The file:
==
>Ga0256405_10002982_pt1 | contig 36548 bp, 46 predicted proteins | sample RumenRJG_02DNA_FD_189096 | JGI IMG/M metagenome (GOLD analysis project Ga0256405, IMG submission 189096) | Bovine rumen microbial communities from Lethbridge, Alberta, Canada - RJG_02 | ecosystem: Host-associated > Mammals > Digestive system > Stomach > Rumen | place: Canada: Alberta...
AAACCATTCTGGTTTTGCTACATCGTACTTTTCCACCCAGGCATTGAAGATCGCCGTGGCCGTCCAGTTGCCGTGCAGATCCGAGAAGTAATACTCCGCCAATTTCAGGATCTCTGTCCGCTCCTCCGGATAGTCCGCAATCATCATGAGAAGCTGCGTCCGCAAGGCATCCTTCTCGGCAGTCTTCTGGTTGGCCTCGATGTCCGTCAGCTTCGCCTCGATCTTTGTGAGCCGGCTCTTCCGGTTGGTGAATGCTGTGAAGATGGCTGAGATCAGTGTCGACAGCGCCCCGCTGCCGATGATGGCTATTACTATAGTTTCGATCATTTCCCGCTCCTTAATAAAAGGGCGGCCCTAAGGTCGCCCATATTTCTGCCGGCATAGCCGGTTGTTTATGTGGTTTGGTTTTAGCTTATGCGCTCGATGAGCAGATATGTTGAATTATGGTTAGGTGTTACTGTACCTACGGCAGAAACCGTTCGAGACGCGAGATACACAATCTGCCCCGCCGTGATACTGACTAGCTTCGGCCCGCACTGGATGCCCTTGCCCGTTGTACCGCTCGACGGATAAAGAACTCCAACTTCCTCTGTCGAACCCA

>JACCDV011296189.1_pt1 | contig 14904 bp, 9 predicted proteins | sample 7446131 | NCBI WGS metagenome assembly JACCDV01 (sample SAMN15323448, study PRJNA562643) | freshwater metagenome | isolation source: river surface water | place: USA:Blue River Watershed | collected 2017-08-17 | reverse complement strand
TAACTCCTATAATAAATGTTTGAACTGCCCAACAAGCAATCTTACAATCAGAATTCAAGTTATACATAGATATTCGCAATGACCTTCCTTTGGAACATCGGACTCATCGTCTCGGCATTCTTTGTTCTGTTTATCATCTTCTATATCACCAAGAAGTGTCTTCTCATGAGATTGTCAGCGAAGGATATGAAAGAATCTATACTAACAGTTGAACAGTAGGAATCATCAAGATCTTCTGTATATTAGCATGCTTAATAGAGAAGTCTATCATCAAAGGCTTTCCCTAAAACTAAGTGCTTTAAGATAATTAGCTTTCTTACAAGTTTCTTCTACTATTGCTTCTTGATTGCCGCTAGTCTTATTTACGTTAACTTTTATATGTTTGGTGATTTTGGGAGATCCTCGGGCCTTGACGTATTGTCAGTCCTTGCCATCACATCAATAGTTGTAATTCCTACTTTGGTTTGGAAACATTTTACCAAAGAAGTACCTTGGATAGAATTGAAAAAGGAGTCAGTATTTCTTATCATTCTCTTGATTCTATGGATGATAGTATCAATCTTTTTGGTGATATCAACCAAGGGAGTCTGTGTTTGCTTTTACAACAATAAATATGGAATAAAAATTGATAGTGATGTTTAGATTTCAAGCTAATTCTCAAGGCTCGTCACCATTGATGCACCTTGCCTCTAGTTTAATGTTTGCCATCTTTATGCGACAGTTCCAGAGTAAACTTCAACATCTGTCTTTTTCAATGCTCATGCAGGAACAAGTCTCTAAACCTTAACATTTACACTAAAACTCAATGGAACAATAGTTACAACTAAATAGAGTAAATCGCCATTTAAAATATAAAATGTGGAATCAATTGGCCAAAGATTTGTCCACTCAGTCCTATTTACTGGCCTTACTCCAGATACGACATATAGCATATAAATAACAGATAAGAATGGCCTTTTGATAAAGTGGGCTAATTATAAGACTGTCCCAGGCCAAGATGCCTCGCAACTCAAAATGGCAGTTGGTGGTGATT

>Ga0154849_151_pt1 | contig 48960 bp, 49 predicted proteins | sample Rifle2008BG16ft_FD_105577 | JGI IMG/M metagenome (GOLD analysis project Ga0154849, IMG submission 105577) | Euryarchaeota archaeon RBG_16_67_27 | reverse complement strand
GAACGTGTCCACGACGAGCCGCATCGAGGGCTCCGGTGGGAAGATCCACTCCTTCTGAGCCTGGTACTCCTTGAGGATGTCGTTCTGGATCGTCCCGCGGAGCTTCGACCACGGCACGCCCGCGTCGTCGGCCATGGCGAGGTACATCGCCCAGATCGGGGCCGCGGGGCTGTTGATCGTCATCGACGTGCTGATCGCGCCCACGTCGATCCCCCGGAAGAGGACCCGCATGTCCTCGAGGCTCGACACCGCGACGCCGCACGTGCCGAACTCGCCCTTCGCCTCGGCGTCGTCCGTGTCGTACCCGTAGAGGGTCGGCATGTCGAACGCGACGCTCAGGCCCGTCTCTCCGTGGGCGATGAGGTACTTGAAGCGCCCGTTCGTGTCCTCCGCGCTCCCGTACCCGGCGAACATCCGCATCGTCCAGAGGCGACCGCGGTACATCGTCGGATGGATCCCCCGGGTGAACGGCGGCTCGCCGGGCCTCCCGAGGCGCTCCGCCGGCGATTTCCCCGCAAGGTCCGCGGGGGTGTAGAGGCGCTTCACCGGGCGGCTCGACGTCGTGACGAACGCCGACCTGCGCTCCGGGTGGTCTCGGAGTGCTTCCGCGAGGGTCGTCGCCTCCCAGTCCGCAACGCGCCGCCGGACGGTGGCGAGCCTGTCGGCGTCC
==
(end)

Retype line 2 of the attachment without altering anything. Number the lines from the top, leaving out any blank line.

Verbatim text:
AAACCATTCTGGTTTTGCTACATCGTACTTTTCCACCCAGGCATTGAAGATCGCCGTGGCCGTCCAGTTGCCGTGCAGATCCGAGAAGTAATACTCCGCCAATTTCAGGATCTCTGTCCGCTCCTCCGGATAGTCCGCAATCATCATGAGAAGCTGCGTCCGCAAGGCATCCTTCTCGGCAGTCTTCTGGTTGGCCTCGATGTCCGTCAGCTTCGCCTCGATCTTTGTGAGCCGGCTCTTCCGGTTGGTGAATGCTGTGAAGATGGCTGAGATCAGTGTCGACAGCGCCCCGCTGCCGATGATGGCTATTACTATAGTTTCGATCATTTCCCGCTCCTTAATAAAAGGGCGGCCCTAAGGTCGCCCATATTTCTGCCGGCATAGCCGGTTGTTTATGTGGTTTGGTTTTAGCTTATGCGCTCGATGAGCAGATATGTTGAATTATGGTTAGGTGTTACTGTACCTACGGCAGAAACCGTTCGAGACGCGAGATACACAATCTGCCCCGCCGTGATACTGACTAGCTTCGGCCCGCACTGGATGCCCTTGCCCGTTGTACCGCTCGACGGATAAAGAACTCCAACTTCCTCTGTCGAACCCA